Reprinted with the kind pernission of Dr. Mercola
By Dr. Mercola
Most people don't realize fiber's powerful impacts to the body, especially since it’s been linked to roles in optimal body function, such as promoting good gut bacteria health, enhancing immune system function, helping produce other types of blood cells and helping lower risk of premature death from any cause. However, not all people consume enough fiber to meet their daily needs, and this can negatively impact your health.
This is where psyllium husk can come in, given that it's been described as a high-fiber source that can assist people dealing with fiber-related problems. This page will help you learn where psyllium husk comes from, its uses and benefits and how much of it you should be taking.
What Is Psyllium Husk?
Psyllium husk is derived from seeds of the shrub-like Plantago ovata plant that’s most common in India, although it is already grown worldwide. Each plant is said to produce nearly 15,000 tiny and gel-coated seeds. Psyllium husk, a form of soluble fiber that’s sometimes called isphagula, is typically used as a gentle, bulk-forming laxative. When psyllium husk comes in contact with water in the body, it swells and develops into a gelatin-like mass that assists with moving waste through the intestinal tract.1,2
Whole psyllium husk is usually available as a powder or as a wafer, although capsules, granules and even liquid can be bought from retailers or stores.3 However, I encourage that you purchase organic psyllium husk only, since there is a possibility that you can reap more benefits from this type of psyllium and avoid potential health risks.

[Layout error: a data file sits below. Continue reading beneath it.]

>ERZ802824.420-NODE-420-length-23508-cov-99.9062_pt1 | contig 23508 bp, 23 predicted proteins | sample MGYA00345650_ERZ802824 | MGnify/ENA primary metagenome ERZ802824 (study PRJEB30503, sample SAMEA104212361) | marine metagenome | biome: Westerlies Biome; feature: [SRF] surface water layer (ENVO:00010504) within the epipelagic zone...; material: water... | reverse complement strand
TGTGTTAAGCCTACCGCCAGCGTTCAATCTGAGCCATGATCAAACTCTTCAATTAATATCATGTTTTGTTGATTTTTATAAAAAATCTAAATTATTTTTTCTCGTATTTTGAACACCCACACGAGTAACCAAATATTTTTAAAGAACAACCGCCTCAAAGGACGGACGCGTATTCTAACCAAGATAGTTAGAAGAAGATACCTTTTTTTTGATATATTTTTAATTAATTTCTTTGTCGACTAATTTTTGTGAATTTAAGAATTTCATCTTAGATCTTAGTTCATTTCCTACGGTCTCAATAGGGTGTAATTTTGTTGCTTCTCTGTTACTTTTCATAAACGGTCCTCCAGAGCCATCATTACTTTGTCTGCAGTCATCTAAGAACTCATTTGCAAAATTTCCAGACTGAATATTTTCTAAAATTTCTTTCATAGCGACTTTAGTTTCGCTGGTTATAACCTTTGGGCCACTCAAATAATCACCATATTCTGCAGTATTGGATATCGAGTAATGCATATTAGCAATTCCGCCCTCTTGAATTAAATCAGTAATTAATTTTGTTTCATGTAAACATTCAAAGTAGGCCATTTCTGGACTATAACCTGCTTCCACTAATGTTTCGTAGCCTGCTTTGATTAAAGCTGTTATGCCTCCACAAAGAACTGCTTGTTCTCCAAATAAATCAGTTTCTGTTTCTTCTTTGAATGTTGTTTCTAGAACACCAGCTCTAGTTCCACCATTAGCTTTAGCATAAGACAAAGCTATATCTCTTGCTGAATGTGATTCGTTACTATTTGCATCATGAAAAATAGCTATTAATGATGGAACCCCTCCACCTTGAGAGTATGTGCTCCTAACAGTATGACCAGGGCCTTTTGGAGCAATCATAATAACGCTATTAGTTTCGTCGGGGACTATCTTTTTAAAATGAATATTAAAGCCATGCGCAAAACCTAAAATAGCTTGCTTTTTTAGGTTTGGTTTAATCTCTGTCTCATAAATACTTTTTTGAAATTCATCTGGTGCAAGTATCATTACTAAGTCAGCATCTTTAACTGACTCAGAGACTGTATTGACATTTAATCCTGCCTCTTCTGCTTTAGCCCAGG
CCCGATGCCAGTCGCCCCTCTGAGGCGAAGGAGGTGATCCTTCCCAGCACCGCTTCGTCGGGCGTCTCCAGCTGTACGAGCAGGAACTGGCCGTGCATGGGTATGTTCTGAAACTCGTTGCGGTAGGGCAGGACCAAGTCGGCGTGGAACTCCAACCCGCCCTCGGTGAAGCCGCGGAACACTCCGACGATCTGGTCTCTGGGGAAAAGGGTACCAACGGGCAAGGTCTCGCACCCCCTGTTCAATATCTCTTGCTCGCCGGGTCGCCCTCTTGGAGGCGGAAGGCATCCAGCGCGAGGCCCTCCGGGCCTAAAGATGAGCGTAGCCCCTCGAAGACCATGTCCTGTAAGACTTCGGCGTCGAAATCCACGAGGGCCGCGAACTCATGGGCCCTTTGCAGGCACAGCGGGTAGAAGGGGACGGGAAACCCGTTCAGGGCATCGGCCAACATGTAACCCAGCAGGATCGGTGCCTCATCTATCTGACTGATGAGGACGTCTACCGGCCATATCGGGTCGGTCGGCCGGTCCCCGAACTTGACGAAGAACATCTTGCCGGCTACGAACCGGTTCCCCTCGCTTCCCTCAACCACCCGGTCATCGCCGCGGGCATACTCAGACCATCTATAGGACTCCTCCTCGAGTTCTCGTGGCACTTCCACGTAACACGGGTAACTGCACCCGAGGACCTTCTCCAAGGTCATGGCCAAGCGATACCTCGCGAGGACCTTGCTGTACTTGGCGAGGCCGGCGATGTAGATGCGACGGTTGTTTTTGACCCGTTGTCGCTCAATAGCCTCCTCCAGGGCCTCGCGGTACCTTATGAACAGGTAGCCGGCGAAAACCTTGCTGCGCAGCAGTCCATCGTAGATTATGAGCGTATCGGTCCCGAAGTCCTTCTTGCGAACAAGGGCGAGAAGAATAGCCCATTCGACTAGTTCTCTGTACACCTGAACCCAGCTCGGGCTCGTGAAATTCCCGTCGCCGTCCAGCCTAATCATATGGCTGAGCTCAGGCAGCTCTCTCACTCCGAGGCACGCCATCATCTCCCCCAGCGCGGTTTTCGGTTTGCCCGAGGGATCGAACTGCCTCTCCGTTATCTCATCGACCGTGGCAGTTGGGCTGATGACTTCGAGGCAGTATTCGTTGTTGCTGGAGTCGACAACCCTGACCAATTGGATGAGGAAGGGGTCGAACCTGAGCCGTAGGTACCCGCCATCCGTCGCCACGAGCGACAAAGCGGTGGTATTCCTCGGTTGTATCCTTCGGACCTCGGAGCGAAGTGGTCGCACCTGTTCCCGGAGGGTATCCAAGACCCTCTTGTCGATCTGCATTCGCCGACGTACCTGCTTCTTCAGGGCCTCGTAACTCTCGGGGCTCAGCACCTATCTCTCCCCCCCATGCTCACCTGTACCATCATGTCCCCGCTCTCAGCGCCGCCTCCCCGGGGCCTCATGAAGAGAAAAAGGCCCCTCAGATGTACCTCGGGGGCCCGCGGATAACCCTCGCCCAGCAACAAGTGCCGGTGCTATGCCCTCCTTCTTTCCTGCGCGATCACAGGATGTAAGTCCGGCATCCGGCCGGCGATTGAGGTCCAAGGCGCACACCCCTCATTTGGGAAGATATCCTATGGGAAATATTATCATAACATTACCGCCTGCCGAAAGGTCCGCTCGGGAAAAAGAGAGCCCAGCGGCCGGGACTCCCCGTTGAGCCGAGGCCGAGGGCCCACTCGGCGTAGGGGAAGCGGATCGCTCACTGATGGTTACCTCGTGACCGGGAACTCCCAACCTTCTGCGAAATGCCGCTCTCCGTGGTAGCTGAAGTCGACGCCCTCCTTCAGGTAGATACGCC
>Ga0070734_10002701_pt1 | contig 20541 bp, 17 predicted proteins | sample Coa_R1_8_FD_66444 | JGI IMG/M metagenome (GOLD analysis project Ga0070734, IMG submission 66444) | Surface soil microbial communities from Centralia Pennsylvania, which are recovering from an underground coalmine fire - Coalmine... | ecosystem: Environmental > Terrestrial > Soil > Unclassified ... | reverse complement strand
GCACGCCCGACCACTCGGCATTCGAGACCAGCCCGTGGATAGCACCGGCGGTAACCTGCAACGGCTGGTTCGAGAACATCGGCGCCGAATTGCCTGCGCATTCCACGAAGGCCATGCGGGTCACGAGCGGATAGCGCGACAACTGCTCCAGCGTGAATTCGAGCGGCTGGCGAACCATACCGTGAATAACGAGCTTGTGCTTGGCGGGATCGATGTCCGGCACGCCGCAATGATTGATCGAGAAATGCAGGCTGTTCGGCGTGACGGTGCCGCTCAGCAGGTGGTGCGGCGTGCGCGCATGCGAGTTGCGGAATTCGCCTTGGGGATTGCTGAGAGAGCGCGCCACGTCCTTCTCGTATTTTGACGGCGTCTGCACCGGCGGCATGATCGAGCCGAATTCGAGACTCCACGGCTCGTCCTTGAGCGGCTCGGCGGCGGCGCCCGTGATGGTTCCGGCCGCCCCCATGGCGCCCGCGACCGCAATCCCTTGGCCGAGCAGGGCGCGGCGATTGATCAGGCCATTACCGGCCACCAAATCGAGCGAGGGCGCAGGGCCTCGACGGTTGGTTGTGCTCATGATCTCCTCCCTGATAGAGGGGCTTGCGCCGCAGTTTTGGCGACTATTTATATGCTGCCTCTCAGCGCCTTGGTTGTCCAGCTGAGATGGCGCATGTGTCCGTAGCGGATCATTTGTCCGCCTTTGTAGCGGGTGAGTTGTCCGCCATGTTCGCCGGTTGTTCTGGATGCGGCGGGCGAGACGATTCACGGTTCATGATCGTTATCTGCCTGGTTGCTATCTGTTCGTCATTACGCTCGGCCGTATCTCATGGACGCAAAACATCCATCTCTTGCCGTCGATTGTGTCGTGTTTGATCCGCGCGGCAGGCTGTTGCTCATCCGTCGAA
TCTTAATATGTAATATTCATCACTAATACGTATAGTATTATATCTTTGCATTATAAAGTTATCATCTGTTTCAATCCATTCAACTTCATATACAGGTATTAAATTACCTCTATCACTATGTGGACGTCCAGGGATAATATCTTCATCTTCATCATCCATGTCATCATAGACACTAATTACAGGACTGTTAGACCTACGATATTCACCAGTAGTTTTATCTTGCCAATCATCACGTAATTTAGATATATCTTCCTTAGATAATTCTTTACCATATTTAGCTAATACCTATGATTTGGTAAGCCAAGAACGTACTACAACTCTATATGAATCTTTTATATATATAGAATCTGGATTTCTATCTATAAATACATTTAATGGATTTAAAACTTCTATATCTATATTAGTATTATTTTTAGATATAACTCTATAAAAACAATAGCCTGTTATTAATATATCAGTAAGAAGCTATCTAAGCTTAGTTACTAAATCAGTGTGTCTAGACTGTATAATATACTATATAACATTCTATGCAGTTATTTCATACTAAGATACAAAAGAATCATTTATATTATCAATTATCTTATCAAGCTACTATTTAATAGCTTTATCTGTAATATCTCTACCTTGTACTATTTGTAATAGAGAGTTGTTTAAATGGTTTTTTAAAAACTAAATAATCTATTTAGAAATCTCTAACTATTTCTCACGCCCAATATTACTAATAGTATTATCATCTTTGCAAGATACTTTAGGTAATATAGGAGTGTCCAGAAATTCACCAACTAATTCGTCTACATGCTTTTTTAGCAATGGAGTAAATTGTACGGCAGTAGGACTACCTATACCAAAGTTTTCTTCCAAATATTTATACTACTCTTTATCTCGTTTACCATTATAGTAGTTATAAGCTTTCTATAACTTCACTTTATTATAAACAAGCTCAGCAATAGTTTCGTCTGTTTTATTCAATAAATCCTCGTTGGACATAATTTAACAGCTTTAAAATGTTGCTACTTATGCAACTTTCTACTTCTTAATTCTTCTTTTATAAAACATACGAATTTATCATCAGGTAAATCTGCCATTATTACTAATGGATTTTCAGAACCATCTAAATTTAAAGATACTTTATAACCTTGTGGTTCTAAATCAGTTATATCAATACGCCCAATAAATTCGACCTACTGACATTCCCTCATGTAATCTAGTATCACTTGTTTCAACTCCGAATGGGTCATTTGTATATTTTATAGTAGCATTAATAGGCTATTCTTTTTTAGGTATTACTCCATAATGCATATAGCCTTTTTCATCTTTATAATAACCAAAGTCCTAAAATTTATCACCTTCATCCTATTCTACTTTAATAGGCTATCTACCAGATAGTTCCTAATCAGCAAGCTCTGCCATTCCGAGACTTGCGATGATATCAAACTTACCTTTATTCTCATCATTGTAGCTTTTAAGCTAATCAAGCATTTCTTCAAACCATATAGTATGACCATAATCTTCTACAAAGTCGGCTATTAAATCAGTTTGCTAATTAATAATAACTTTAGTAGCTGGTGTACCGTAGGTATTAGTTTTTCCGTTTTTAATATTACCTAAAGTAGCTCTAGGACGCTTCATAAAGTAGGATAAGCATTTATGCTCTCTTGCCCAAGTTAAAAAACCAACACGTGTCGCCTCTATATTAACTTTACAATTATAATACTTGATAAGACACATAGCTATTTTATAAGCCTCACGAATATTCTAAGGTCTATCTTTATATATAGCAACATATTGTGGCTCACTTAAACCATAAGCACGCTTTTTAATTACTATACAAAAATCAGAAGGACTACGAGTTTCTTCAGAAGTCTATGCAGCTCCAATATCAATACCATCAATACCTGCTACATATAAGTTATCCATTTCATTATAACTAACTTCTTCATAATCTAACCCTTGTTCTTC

Health Benefits of Psyllium Husk
Psyllium husk's health benefits can be attributed to its dietary fiber content. Soluble fibers like psyllium husk are prebiotics that facilitate the nourishment of beneficial bacteria in the lining of your gut. These beneficial bacteria help with proper digestion and absorption of food and play a role in improved immune function.
Furthermore, increasing your intake of dietary fiber from sources like psyllium husk can reduce your risk for diseases. Research has shown that the more dietary fiber you consume, the lower the risk of developing colorectal cancers, such as incident colorectal adenoma and distant colon cancer.4 Plus, it’s said that for every 10 grams of fiber added to a diet, colon cancer risk may be reduced by 10 percent.5
People at risk for type 2 diabetes can also benefit from psyllium husk because of its potential to improve glycemic control.6 On the other hand, diabetics who need to watch their diet and glucose levels can take psyllium husk, because it’s been suggested that it can assist with sustaining a healthy glycemic balance.7
Psyllium husk is also said to help people maintain a healthy weight and shed a few pounds, since it can absorb liquid in the body and induce a feeling of satiety. This helps a person control the amount of food he or she eats.8
Lastly, some studies revealed that psyllium husk may be helpful in optimizing cholesterol ratios9 and promoting heart health. Psyllium husk may aid in lowering the risk for heart disease10,11 by decreasing blood pressure levels, improving lipid levels and strengthening the heart muscle.
Uses of Psyllium Husk
Psyllium husk has been primarily utilized as a bulk laxative that soaks up water in the gut, softens stool and enables easier and smoother bowel movements. Psyllium husk can also assist in promoting regular bowel movements without increasing flatulence, in counteracting constipation and in helping address other conditions like hemorrhoids and anal fissures, both of which are commonly aggravated if a person is constipated.12
As a fiber source, psyllium husk can be used to cleanse your colon. This organ, which is part of the body’s digestive tract, is responsible for removing water and bacteria, assisting with food breakdown and preparing it to leave the body.13 Psyllium husk powder may also be utilized for combatting these diseases:
Irritable bowel syndrome (IBS): A high-fiber source like psyllium husk can assist with providing relief from IBS.
Gallstones and kidney stones: Following a high-fiber diet can assist with decreasing risk for gallstones and kidney stones, probably because of fiber’s ability to aid with regulating blood sugar levels.